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How Martinez rose from ashes of Astros release to Red Sox stardom

How Martinez rose from ashes of Astros release to Red Sox stardom

Good things come to those who wait. And while it’s hard to knock the results of the Houston Astros’ “process,” a new piece from Sports Illustrated details how J.D. Martinez has them wishing they waited a little longer.

Coming off an age-25 season that saw him hit just .250 with a .650 OPS, Martinez was desperate to change in 2013. After all, with limited speed and a below-average glove, Martinez’s bat was his livelihood.

“J.D., you’re not even a career .700 OPS hitter,” said then-Astros hitting coach John Mallee. “You don’t steal bags. You’re not a Gold Glover. You have to hit… You can make enough money to live off of, at least until you become too expensive to keep around. But that’s it. Unless you change something.”

After studying perennial All-Stars like Miguel Cabrera, Albert Pujols, and Ryan Braun, Martinez realized his entire swing needed an overhaul, and turned to Astros teammate Jason Castro for advice. Martinez’s journey with Castro is a long one, taking him from Houston to California to Venezuela and, finally, to Kissimmee, Florida, home of the Astros’ Spring Training complex.  

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With a new swing in his toolbox, a revamped enthusiasm and energy, and a desperation to prove himself, all Martinez needed was an opportunity. But the Astros didn't oblige. Houston -- coming off a 111-loss season -- released Martinez after just 18 exhibition at-bats, not even seeking anything in return. Martinez couldn't make the worst team in the league.

Instead of sulking, however, Martinez was motivated -- driven to make the Astros' lack of confidence in his adjustments haunt them.

"You guys are going to see me," Martinez told Houston teammates José Altuve and Dallas Keuchel after being released. "Don't worry about it. I'll be good. I promise you."

Martinez caught on with the Detroit Tigers and the rest, as they say, is history. He used his new swing to slug his way to the top of a myriad of offensive categories and now, four years after being released, there is perhaps no more feared slugger in baseball than Martinez, who has two more home runs (37) than his team has losses (35).

Martinez’s road to the top has been long, but serves as a reminder that in a sport increasingly driven by data, the game is played by humans, and not even the most thorough algorithms can compute a human’s drive to succeed.

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MLB rumors: Mets have talked to Red Sox about trade for a catcher

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MLB rumors: Mets have talked to Red Sox about trade for a catcher

The Boston Red Sox have great depth at catcher with three Major League-caliber players at the position, so it's not surprising that at least one team has contacted the 2018 World Series champions about a potential trade.

The New York Mets are one such team, as reported Wednesday by MLB.com's Anthony DiComo.

DiComo also was asked about the Mets' possible interest in other Red Sox players, and he gave the following response:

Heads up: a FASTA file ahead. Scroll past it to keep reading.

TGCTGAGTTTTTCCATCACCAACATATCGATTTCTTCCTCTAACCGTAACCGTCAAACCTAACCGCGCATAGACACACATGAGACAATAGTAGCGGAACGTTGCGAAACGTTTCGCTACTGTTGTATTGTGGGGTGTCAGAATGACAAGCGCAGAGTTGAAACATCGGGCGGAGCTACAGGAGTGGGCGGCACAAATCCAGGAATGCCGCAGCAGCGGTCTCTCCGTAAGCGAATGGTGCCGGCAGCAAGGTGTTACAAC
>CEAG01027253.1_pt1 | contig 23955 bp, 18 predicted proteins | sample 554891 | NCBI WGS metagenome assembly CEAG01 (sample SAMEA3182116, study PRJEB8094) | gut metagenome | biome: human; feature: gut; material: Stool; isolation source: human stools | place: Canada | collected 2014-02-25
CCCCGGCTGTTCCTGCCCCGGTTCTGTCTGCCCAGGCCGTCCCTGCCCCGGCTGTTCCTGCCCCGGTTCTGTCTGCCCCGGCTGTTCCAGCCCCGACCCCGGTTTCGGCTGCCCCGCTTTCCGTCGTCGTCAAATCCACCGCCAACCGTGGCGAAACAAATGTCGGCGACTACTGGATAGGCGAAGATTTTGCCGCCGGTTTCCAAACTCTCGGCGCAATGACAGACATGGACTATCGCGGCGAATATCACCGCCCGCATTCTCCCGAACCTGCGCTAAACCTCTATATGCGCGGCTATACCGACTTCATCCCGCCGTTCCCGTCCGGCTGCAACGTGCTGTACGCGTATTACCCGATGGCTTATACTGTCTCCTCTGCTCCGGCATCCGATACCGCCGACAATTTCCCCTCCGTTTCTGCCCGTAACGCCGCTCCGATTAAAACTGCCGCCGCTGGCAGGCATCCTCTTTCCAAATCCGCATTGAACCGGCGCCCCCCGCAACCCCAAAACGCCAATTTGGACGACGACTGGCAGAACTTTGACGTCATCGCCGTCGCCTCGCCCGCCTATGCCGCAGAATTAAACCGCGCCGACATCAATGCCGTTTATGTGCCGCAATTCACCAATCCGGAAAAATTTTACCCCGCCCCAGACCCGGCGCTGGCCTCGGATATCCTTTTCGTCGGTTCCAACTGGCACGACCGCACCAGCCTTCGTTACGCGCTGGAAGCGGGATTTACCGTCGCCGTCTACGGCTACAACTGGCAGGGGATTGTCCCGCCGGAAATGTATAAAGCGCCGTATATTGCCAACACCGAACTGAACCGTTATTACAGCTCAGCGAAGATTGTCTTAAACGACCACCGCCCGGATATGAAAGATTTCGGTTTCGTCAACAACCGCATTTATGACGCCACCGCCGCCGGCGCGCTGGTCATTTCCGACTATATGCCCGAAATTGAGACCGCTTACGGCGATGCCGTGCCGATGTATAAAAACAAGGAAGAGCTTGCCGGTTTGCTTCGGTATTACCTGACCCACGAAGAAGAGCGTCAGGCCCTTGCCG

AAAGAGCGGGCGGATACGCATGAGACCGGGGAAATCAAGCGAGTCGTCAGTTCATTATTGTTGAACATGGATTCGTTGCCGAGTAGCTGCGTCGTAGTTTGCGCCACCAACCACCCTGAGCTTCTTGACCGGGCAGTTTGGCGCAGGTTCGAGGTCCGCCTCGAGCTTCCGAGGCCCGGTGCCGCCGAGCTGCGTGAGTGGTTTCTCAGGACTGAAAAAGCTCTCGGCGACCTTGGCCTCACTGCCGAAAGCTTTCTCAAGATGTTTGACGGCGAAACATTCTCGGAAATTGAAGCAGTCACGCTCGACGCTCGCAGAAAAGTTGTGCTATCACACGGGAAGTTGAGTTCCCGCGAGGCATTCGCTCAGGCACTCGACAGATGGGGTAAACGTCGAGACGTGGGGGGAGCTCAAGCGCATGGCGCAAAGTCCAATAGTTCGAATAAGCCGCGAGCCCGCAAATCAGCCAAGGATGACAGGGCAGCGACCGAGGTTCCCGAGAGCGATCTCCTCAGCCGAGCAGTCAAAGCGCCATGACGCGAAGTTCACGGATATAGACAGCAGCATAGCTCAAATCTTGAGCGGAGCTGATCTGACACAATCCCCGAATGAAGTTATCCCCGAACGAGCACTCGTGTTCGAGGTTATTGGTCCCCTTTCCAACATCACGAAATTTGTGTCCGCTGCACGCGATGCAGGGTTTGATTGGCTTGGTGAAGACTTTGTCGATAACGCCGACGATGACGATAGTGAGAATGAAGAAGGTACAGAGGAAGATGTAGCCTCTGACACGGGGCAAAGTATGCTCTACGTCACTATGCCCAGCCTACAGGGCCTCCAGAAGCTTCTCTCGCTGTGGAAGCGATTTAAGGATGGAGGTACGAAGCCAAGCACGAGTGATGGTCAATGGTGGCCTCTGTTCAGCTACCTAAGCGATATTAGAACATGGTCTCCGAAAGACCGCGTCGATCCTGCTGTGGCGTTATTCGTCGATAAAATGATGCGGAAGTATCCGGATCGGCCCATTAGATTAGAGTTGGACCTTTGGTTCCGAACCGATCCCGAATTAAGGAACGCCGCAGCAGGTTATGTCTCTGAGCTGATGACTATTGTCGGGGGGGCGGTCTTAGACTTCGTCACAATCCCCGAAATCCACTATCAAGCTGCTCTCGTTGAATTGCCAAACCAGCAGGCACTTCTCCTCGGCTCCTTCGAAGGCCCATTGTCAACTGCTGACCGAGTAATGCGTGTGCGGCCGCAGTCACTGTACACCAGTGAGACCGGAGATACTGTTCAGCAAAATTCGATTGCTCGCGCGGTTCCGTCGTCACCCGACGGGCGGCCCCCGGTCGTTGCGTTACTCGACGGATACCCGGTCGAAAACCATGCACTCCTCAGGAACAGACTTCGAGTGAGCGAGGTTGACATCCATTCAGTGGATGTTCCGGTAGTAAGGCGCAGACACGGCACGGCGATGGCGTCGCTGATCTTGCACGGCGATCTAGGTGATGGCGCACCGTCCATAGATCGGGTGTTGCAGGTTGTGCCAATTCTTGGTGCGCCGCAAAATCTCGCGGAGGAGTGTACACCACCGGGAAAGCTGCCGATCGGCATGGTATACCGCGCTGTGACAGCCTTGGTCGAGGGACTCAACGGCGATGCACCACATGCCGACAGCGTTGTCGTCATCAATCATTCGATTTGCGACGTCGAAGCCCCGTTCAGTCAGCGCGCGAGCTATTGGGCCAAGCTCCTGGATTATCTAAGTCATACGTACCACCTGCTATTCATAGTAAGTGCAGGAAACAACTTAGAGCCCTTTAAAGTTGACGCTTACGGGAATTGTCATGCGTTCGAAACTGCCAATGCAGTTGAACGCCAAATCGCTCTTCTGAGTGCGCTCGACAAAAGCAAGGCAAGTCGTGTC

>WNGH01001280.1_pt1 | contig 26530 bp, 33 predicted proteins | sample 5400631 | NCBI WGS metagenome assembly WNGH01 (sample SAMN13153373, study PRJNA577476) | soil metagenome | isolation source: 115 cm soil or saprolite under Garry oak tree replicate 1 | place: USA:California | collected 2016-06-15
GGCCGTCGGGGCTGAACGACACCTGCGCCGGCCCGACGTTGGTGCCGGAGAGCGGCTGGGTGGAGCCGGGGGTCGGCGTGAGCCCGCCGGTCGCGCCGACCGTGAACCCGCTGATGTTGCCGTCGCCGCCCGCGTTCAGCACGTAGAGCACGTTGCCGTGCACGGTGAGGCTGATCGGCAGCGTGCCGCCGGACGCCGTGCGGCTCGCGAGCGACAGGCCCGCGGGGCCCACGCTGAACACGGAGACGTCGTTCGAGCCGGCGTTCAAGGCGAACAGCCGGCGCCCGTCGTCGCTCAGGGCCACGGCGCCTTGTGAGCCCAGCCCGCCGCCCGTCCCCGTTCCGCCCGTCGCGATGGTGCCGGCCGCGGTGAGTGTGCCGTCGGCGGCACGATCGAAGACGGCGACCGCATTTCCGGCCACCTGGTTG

The Mets haven't had the best success with catchers since Mike Piazza left the franchise after the 2005 season.

Sandy Leon and Christian Vazquez are good behind the plate, but neither of them are quality hitters. Leon batted .177 over 89 regular season games in 2018, while Vazquez batted .207 in 80 games. Swihart isn't as good defensively, but he's a slightly better hitter. He batted .229 in 82 games but is a career .256 hitter.

The Red Sox lost reliever Joe Kelly to the Los Angeles Dodgers in free agency and could lose closer Craig Kimbrel, too. Trading one of these catchers could clear some salary for a free-agent bullpen arm or be enough to get a Major League reliever in return. Either way, catcher is a position of depth the Red Sox should consider using to address some of their roster weaknesses.

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Red Sox fans give great replies to MLB tweet on Yankees' Manny Machado meeting

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Red Sox fans give great replies to MLB tweet on Yankees' Manny Machado meeting

The New York Yankees will meet with third baseman Manny Machado this week, and Major League Baseball's official Twitter account asked fans for their best free-agent pitch. 

As you might expect, many Red Sox fans, fresh off a World Series celebration, chimed in with responses. Several of them were pretty funny. Here's a round up of the best ones.

Machado, of course, was the final out of the 2018 World Series when Boston Red Sox ace Chris Sale struck out the Dodgers star on a nasty breaking ball in Game 5. Machado didn't play well in the Fall Classic and was accused of dirty play when he was seen stepping on Red Sox first baseman Steve Pearce in Game 4. It certainly wasn't the best show he could have put on for potential free-agent suitors.

Still, Machado is expected to get a massive long-term contract as an elite player in the prime of his career. The Red Sox vs. Yankees rivalry was reinvigorated last season when Boston eliminated New York in the American League Division Series, and the tensions between these teams only will increase if Machado takes his talents to the Bronx in free agency. 

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